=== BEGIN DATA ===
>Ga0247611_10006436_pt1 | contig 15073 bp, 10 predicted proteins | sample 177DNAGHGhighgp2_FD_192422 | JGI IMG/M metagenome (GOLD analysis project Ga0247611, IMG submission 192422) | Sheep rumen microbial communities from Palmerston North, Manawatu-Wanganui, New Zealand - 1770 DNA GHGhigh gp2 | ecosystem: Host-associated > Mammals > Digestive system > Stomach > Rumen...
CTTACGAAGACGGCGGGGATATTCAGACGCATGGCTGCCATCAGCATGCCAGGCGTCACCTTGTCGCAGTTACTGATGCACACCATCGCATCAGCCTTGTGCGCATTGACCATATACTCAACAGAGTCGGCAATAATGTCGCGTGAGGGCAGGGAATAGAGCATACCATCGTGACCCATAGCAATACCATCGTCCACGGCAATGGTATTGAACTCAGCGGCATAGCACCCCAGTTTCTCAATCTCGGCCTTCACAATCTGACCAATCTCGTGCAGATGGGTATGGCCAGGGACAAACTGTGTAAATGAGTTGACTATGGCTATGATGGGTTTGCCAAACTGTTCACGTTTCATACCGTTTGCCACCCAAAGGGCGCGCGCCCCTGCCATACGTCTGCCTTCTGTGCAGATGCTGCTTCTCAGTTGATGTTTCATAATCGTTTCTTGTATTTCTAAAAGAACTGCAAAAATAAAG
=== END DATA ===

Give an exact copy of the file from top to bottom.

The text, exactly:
>Ga0247611_10006436_pt1 | contig 15073 bp, 10 predicted proteins | sample 177DNAGHGhighgp2_FD_192422 | JGI IMG/M metagenome (GOLD analysis project Ga0247611, IMG submission 192422) | Sheep rumen microbial communities from Palmerston North, Manawatu-Wanganui, New Zealand - 1770 DNA GHGhigh gp2 | ecosystem: Host-associated > Mammals > Digestive system > Stomach > Rumen...
CTTACGAAGACGGCGGGGATATTCAGACGCATGGCTGCCATCAGCATGCCAGGCGTCACCTTGTCGCAGTTACTGATGCACACCATCGCATCAGCCTTGTGCGCATTGACCATATACTCAACAGAGTCGGCAATAATGTCGCGTGAGGGCAGGGAATAGAGCATACCATCGTGACCCATAGCAATACCATCGTCCACGGCAATGGTATTGAACTCAGCGGCATAGCACCCCAGTTTCTCAATCTCGGCCTTCACAATCTGACCAATCTCGTGCAGATGGGTATGGCCAGGGACAAACTGTGTAAATGAGTTGACTATGGCTATGATGGGTTTGCCAAACTGTTCACGTTTCATACCGTTTGCCACCCAAAGGGCGCGCGCCCCTGCCATACGTCTGCCTTCTGTGCAGATGCTGCTTCTCAGTTGATGTTTCATAATCGTTTCTTGTATTTCTAAAAGAACTGCAAAAATAAAG